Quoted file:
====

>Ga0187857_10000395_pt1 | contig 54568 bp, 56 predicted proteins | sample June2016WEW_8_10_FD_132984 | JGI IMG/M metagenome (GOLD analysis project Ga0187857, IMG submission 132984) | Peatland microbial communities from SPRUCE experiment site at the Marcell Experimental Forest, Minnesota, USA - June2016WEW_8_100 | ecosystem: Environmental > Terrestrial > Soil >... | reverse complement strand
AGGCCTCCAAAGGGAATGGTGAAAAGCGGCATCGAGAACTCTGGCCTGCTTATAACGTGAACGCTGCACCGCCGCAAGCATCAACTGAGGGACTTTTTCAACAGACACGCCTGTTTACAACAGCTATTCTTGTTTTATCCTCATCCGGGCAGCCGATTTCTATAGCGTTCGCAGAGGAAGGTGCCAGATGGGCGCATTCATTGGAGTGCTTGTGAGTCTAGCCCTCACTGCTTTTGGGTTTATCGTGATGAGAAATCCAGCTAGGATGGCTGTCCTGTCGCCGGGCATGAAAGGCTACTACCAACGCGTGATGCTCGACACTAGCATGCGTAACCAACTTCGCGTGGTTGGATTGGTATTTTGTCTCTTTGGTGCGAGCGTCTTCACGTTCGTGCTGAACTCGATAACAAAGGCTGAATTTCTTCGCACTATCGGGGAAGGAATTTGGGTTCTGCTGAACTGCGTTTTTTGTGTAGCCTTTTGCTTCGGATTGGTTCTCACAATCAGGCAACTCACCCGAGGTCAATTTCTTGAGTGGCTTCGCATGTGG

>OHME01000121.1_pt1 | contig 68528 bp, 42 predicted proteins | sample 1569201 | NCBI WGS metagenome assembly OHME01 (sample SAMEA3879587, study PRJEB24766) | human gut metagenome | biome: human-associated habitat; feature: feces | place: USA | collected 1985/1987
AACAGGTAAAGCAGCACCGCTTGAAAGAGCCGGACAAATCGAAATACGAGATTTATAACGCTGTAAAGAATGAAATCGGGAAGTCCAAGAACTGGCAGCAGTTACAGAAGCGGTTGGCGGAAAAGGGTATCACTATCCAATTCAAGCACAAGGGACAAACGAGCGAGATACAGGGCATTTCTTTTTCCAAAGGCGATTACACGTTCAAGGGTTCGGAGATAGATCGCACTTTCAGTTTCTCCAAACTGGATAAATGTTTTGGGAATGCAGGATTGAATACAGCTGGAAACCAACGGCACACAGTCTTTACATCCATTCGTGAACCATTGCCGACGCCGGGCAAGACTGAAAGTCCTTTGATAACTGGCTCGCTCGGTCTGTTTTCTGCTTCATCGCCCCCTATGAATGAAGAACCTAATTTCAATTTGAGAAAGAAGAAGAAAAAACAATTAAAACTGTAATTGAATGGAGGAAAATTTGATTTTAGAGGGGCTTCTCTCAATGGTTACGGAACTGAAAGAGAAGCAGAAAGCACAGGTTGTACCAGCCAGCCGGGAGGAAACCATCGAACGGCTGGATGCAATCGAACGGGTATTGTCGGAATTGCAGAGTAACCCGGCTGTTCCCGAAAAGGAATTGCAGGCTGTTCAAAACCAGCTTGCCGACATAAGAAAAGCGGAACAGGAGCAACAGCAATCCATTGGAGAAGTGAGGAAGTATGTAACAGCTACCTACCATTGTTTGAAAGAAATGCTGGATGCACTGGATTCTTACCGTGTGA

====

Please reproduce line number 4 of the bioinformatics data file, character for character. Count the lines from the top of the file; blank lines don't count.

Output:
AACAGGTAAAGCAGCACCGCTTGAAAGAGCCGGACAAATCGAAATACGAGATTTATAACGCTGTAAAGAATGAAATCGGGAAGTCCAAGAACTGGCAGCAGTTACAGAAGCGGTTGGCGGAAAAGGGTATCACTATCCAATTCAAGCACAAGGGACAAACGAGCGAGATACAGGGCATTTCTTTTTCCAAAGGCGATTACACGTTCAAGGGTTCGGAGATAGATCGCACTTTCAGTTTCTCCAAACTGGATAAATGTTTTGGGAATGCAGGATTGAATACAGCTGGAAACCAACGGCACACAGTCTTTACATCCATTCGTGAACCATTGCCGACGCCGGGCAAGACTGAAAGTCCTTTGATAACTGGCTCGCTCGGTCTGTTTTCTGCTTCATCGCCCCCTATGAATGAAGAACCTAATTTCAATTTGAGAAAGAAGAAGAAAAAACAATTAAAACTGTAATTGAATGGAGGAAAATTTGATTTTAGAGGGGCTTCTCTCAATGGTTACGGAACTGAAAGAGAAGCAGAAAGCACAGGTTGTACCAGCCAGCCGGGAGGAAACCATCGAACGGCTGGATGCAATCGAACGGGTATTGTCGGAATTGCAGAGTAACCCGGCTGTTCCCGAAAAGGAATTGCAGGCTGTTCAAAACCAGCTTGCCGACATAAGAAAAGCGGAACAGGAGCAACAGCAATCCATTGGAGAAGTGAGGAAGTATGTAACAGCTACCTACCATTGTTTGAAAGAAATGCTGGATGCACTGGATTCTTACCGTGTGA